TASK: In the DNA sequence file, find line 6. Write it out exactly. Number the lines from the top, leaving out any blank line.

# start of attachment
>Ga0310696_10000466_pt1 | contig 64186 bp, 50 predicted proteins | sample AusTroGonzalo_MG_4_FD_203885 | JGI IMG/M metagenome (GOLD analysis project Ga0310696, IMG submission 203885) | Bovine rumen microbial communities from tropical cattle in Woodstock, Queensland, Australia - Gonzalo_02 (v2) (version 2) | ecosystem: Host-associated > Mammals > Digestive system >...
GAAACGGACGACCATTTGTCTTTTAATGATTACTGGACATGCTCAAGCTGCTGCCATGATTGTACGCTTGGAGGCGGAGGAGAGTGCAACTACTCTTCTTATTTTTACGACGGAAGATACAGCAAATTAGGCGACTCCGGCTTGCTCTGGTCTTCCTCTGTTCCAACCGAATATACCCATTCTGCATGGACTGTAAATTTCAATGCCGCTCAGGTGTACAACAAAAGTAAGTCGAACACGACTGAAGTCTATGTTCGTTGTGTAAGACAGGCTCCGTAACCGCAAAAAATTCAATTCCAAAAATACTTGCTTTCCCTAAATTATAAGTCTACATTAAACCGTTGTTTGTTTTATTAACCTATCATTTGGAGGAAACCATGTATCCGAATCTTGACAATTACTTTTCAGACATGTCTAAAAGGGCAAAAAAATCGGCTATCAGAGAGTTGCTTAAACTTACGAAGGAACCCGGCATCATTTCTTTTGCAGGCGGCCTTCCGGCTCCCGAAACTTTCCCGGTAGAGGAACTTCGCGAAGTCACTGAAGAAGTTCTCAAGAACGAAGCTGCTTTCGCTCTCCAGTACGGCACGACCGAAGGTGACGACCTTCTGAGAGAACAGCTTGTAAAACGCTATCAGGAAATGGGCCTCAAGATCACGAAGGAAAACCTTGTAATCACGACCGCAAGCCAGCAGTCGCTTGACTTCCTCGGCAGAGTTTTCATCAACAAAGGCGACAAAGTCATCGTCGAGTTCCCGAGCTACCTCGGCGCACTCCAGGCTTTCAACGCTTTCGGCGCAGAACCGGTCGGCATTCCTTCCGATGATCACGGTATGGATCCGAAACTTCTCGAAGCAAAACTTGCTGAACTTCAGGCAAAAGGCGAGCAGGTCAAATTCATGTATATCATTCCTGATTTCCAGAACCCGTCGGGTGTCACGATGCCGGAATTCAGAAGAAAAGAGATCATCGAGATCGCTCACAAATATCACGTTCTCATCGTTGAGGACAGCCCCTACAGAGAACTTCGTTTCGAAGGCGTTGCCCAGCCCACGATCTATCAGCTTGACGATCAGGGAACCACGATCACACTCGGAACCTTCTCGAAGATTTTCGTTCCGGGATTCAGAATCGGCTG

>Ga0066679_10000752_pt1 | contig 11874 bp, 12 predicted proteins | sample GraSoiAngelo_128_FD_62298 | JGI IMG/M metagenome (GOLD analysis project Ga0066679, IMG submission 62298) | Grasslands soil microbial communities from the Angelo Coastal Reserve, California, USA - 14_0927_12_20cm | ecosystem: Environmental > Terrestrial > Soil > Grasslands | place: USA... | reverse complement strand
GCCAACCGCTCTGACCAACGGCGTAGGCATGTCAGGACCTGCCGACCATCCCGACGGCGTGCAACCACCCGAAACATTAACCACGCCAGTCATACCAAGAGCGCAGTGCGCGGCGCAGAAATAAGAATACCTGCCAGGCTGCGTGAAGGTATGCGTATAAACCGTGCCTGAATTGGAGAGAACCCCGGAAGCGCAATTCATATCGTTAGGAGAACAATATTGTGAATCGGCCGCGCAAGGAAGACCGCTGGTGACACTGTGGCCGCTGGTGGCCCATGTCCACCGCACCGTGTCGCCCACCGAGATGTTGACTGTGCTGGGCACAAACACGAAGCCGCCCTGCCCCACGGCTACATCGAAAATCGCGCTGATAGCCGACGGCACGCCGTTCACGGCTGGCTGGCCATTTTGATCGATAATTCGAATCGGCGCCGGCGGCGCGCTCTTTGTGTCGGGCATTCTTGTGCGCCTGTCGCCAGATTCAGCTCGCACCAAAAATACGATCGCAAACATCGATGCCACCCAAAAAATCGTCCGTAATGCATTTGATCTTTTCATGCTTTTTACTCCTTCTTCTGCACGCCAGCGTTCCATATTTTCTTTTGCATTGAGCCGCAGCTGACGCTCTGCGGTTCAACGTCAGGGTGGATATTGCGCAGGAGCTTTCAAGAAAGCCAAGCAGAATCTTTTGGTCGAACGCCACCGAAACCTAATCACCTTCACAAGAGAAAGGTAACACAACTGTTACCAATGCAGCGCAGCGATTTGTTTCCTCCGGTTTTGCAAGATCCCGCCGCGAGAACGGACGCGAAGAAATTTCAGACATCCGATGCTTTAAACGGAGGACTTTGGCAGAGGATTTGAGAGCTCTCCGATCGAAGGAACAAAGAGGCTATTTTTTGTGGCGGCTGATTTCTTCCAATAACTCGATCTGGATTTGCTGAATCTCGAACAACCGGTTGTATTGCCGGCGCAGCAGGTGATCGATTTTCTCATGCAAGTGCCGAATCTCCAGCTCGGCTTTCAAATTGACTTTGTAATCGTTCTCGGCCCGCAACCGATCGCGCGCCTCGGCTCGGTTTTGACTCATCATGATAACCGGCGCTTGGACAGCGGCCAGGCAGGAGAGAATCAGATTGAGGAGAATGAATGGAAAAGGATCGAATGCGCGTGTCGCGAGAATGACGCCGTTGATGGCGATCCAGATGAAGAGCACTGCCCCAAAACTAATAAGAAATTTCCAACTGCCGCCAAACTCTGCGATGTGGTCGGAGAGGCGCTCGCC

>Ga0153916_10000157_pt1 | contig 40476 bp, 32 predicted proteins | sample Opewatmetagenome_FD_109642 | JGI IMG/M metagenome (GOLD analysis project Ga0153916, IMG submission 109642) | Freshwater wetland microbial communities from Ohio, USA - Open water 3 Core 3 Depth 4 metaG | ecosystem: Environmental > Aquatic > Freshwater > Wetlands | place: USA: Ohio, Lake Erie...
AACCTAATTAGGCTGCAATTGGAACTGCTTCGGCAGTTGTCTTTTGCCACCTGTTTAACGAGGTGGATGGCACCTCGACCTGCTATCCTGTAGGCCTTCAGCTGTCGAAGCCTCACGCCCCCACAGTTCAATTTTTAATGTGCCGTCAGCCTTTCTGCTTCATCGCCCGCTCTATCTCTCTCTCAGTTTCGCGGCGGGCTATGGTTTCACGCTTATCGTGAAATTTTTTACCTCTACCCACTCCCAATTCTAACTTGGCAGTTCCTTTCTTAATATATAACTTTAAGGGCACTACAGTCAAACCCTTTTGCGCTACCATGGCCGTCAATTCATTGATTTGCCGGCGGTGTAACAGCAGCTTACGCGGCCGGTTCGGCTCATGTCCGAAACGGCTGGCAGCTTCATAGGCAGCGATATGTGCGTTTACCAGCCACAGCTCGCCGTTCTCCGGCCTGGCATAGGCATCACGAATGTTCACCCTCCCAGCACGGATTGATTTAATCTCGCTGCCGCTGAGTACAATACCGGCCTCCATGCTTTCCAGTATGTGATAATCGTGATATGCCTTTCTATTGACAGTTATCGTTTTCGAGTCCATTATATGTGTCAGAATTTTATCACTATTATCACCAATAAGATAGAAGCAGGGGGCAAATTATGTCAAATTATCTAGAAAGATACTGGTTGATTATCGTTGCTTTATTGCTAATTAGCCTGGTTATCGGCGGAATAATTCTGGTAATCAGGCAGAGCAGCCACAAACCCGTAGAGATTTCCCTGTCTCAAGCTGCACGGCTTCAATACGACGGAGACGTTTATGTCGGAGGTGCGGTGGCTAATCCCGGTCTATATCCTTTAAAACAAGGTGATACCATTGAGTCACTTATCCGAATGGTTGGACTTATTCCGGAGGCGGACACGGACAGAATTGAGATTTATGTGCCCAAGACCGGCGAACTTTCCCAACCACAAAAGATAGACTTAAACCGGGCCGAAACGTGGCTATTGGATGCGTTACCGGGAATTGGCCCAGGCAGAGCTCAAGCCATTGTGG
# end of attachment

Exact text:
AACCTAATTAGGCTGCAATTGGAACTGCTTCGGCAGTTGTCTTTTGCCACCTGTTTAACGAGGTGGATGGCACCTCGACCTGCTATCCTGTAGGCCTTCAGCTGTCGAAGCCTCACGCCCCCACAGTTCAATTTTTAATGTGCCGTCAGCCTTTCTGCTTCATCGCCCGCTCTATCTCTCTCTCAGTTTCGCGGCGGGCTATGGTTTCACGCTTATCGTGAAATTTTTTACCTCTACCCACTCCCAATTCTAACTTGGCAGTTCCTTTCTTAATATATAACTTTAAGGGCACTACAGTCAAACCCTTTTGCGCTACCATGGCCGTCAATTCATTGATTTGCCGGCGGTGTAACAGCAGCTTACGCGGCCGGTTCGGCTCATGTCCGAAACGGCTGGCAGCTTCATAGGCAGCGATATGTGCGTTTACCAGCCACAGCTCGCCGTTCTCCGGCCTGGCATAGGCATCACGAATGTTCACCCTCCCAGCACGGATTGATTTAATCTCGCTGCCGCTGAGTACAATACCGGCCTCCATGCTTTCCAGTATGTGATAATCGTGATATGCCTTTCTATTGACAGTTATCGTTTTCGAGTCCATTATATGTGTCAGAATTTTATCACTATTATCACCAATAAGATAGAAGCAGGGGGCAAATTATGTCAAATTATCTAGAAAGATACTGGTTGATTATCGTTGCTTTATTGCTAATTAGCCTGGTTATCGGCGGAATAATTCTGGTAATCAGGCAGAGCAGCCACAAACCCGTAGAGATTTCCCTGTCTCAAGCTGCACGGCTTCAATACGACGGAGACGTTTATGTCGGAGGTGCGGTGGCTAATCCCGGTCTATATCCTTTAAAACAAGGTGATACCATTGAGTCACTTATCCGAATGGTTGGACTTATTCCGGAGGCGGACACGGACAGAATTGAGATTTATGTGCCCAAGACCGGCGAACTTTCCCAACCACAAAAGATAGACTTAAACCGGGCCGAAACGTGGCTATTGGATGCGTTACCGGGAATTGGCCCAGGCAGAGCTCAAGCCATTGTGG